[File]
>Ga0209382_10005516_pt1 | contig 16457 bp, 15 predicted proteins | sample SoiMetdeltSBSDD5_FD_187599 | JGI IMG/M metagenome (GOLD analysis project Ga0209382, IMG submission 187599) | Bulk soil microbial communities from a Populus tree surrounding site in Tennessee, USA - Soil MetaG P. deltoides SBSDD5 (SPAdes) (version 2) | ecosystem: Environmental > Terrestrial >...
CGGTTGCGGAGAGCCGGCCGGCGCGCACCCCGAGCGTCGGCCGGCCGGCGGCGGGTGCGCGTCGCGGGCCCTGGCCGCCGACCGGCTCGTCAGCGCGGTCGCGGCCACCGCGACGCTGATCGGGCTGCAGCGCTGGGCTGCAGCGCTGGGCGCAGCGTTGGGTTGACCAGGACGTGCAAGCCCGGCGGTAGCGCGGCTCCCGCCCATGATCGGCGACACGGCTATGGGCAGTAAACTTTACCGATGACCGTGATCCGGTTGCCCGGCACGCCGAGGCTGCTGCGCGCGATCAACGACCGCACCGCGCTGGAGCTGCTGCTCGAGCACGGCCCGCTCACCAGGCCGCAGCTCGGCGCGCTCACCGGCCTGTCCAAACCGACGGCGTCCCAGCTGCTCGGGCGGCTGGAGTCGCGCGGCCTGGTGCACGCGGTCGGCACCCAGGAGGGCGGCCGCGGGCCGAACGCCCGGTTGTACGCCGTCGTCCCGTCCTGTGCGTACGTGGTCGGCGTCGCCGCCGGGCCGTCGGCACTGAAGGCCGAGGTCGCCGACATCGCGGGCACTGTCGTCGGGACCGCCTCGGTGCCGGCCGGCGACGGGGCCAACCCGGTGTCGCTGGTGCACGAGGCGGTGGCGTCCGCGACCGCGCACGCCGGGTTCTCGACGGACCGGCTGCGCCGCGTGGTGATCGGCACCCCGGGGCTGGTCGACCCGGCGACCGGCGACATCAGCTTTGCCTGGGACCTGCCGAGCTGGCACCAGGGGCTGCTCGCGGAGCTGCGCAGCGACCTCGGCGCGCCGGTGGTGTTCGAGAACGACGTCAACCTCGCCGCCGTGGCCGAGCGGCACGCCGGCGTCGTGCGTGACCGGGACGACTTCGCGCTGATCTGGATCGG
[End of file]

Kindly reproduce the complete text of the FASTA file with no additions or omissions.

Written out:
>Ga0209382_10005516_pt1 | contig 16457 bp, 15 predicted proteins | sample SoiMetdeltSBSDD5_FD_187599 | JGI IMG/M metagenome (GOLD analysis project Ga0209382, IMG submission 187599) | Bulk soil microbial communities from a Populus tree surrounding site in Tennessee, USA - Soil MetaG P. deltoides SBSDD5 (SPAdes) (version 2) | ecosystem: Environmental > Terrestrial >...
CGGTTGCGGAGAGCCGGCCGGCGCGCACCCCGAGCGTCGGCCGGCCGGCGGCGGGTGCGCGTCGCGGGCCCTGGCCGCCGACCGGCTCGTCAGCGCGGTCGCGGCCACCGCGACGCTGATCGGGCTGCAGCGCTGGGCTGCAGCGCTGGGCGCAGCGTTGGGTTGACCAGGACGTGCAAGCCCGGCGGTAGCGCGGCTCCCGCCCATGATCGGCGACACGGCTATGGGCAGTAAACTTTACCGATGACCGTGATCCGGTTGCCCGGCACGCCGAGGCTGCTGCGCGCGATCAACGACCGCACCGCGCTGGAGCTGCTGCTCGAGCACGGCCCGCTCACCAGGCCGCAGCTCGGCGCGCTCACCGGCCTGTCCAAACCGACGGCGTCCCAGCTGCTCGGGCGGCTGGAGTCGCGCGGCCTGGTGCACGCGGTCGGCACCCAGGAGGGCGGCCGCGGGCCGAACGCCCGGTTGTACGCCGTCGTCCCGTCCTGTGCGTACGTGGTCGGCGTCGCCGCCGGGCCGTCGGCACTGAAGGCCGAGGTCGCCGACATCGCGGGCACTGTCGTCGGGACCGCCTCGGTGCCGGCCGGCGACGGGGCCAACCCGGTGTCGCTGGTGCACGAGGCGGTGGCGTCCGCGACCGCGCACGCCGGGTTCTCGACGGACCGGCTGCGCCGCGTGGTGATCGGCACCCCGGGGCTGGTCGACCCGGCGACCGGCGACATCAGCTTTGCCTGGGACCTGCCGAGCTGGCACCAGGGGCTGCTCGCGGAGCTGCGCAGCGACCTCGGCGCGCCGGTGGTGTTCGAGAACGACGTCAACCTCGCCGCCGTGGCCGAGCGGCACGCCGGCGTCGTGCGTGACCGGGACGACTTCGCGCTGATCTGGATCGG